9/11 in Nanaimo
By Anja Hamerski
Screams. Panic. Dust. Shrapnel. That was a Tuesday morning in New York when the two main towers of the World Trade Centre were destroyed. September 11th claimed 2819 lives, of which 23 were police officers and 343 were fire fighters.
In memory of those who died, and to honour the brave fire fighters who lost their lives trying to save the innocent, Nanaimo has erected a monument to 9/11 displaying a piece of the towers.
The steel fragment traveled a long way from Hangar 17 at New York’s John F. Kennedy Airport to Nanaimo’s Fire Rescue museum in Station #1 on Fitzwilliam Street. According to the commemorative plaque accompanying the piece, it is one of 1,500 distributed by The Port Authority of New Jersey and New York to communities around the world. It has been on display since the beginning of this year.
Brenda Krastel, Administrative Assistant for Nanaimo Fire Rescue, explains that the artifact is “27 inches long, 12 inches wide, 10 inches high, and 95 pounds. That’s not so big” she adds, “but it’s a really heavy piece. I can’t lift it on my own!”
Krastel says the process of creating the memorial was neither swift nor easy. “Back in 2009, we noticed an article in a fire industry magazine stating that pieces of steel from the World Trade Center buildings were available to fire departments to be made into monuments of the event. We applied for a piece in September of 2009 and received it at the end of 2011.”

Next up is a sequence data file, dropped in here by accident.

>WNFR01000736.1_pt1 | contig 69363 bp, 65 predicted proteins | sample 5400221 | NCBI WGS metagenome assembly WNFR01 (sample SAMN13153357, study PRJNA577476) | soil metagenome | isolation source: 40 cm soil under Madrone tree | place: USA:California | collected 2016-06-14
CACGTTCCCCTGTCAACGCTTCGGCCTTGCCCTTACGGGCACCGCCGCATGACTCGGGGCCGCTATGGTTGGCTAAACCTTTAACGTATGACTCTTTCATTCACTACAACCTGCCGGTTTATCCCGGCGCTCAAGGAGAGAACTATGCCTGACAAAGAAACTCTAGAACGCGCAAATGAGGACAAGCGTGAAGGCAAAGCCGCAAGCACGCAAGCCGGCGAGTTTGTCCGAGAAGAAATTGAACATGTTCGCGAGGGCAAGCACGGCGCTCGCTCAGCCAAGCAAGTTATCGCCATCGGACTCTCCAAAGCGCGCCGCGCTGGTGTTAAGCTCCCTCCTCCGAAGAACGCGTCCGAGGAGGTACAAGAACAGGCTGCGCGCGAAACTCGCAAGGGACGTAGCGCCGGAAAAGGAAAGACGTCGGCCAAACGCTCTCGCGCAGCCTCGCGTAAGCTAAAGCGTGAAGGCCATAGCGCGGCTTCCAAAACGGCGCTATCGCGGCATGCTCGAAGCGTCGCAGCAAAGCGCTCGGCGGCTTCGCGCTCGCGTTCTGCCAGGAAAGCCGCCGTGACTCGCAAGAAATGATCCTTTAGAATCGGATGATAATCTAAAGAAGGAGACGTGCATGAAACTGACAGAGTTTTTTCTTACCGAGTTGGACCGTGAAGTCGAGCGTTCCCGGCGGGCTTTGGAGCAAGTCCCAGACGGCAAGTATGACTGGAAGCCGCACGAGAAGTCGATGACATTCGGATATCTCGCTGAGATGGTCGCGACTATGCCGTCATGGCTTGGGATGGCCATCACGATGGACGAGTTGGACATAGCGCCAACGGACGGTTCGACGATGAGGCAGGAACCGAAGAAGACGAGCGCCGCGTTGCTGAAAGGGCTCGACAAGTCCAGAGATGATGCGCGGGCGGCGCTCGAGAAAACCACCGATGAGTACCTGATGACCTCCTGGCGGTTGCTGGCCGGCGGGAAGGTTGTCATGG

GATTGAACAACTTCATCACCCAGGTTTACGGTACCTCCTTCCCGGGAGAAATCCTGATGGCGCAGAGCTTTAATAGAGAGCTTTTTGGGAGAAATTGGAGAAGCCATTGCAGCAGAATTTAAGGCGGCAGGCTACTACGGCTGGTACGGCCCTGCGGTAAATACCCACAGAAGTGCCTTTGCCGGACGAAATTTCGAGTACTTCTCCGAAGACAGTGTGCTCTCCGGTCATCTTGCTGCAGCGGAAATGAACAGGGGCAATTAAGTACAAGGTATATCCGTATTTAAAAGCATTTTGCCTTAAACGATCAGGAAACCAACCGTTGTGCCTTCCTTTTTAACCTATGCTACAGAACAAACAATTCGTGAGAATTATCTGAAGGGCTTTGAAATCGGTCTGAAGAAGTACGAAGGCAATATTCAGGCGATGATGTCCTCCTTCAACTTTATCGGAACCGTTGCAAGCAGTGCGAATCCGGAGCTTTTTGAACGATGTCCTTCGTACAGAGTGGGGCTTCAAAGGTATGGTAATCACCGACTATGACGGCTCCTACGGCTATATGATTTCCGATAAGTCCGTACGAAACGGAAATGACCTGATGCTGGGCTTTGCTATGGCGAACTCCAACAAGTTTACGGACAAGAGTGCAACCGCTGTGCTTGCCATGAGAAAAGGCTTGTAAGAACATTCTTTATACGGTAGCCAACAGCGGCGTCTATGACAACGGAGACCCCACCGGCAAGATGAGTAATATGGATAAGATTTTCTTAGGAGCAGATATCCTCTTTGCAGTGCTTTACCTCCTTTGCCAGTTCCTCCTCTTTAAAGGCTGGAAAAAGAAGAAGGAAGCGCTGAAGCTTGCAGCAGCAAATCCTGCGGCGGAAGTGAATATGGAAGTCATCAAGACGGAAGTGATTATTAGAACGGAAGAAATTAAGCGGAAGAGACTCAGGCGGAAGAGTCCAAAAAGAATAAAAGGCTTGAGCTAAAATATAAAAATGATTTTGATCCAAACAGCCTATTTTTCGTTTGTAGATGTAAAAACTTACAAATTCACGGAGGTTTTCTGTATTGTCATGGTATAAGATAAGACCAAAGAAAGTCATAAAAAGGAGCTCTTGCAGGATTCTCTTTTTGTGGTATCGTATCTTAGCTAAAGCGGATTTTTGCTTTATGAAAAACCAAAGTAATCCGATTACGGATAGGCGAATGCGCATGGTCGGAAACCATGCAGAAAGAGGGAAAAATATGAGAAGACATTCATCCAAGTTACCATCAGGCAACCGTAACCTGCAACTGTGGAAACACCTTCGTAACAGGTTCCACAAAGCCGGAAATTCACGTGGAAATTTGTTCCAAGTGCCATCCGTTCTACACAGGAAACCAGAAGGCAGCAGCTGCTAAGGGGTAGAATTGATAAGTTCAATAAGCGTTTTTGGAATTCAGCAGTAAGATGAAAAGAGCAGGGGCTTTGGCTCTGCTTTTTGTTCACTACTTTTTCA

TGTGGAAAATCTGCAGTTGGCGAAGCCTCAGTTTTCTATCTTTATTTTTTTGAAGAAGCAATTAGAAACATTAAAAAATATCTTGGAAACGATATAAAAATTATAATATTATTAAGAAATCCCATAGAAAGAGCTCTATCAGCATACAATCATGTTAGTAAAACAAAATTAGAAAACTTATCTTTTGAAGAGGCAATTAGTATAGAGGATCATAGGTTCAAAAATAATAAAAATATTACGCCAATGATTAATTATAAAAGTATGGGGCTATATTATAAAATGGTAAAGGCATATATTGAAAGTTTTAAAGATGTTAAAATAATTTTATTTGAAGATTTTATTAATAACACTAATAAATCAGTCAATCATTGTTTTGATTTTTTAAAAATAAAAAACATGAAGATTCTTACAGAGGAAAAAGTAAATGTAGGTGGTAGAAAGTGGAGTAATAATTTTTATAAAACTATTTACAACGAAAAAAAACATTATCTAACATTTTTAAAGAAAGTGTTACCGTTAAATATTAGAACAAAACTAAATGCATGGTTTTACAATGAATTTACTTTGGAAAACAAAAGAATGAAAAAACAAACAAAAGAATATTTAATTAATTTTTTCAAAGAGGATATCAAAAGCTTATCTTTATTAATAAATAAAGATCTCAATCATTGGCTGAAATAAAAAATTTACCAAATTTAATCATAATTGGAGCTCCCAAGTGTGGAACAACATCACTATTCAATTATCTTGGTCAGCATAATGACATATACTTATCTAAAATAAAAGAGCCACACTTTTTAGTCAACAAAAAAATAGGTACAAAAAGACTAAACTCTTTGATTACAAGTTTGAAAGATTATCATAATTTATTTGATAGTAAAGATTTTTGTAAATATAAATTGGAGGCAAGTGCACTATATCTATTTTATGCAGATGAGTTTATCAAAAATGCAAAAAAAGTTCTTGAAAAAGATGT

The steel was in rough condition when it arrived, and fire fighters wanted to take the time to carefully clean it. “We also took the opportunity to have it clear coated so that it wouldn’t rust,” says Krastel. “There was a gap between when we received it and when the monument was done because we were thinking about how best to present it and where it should be placed.”
Similar 9/11 monuments have appeared in cities and towns across Canada, including Berwick, NS, Corner Brook, NL, Gander, NL, Belleville, ON, Meaford, ON, and Calgary. Nanaimo’s, however, seems still to be largely unknown to its residents — even those in the neighbourhood.
Says Naomi Gilbert, who works at an office near the fire hall: “It’s small and you can overlook it very easily if you don’t search exactly for it.”
Krastel explains that the steel piece was previously on display in the small fire department museum at Station #1, “but that building is only open when the fire crew is in attendance, so it was not something that we advertised. People coming in for tours were told about it but that was about it.” She expects the department to “do a media presentation on it” in the near future, and that “We will be using the site to recognize a moment of silence each September 11th in respect to the many lives lost.”
Meanwhile, at least a few people are aware of the monument, which carries the same message as the Ground Zero Memorial in New York: “Dedicated to those who fell and to those who carry on. May we never forget.”
Naomi Gilbert knows of it because “a friend of mine was a fire fighter and he told me about it and the story behind it. I think that’s a great idea, to honour the deceased fire fighters and also the innocent people who died. I hope someday many people will know about the monument.”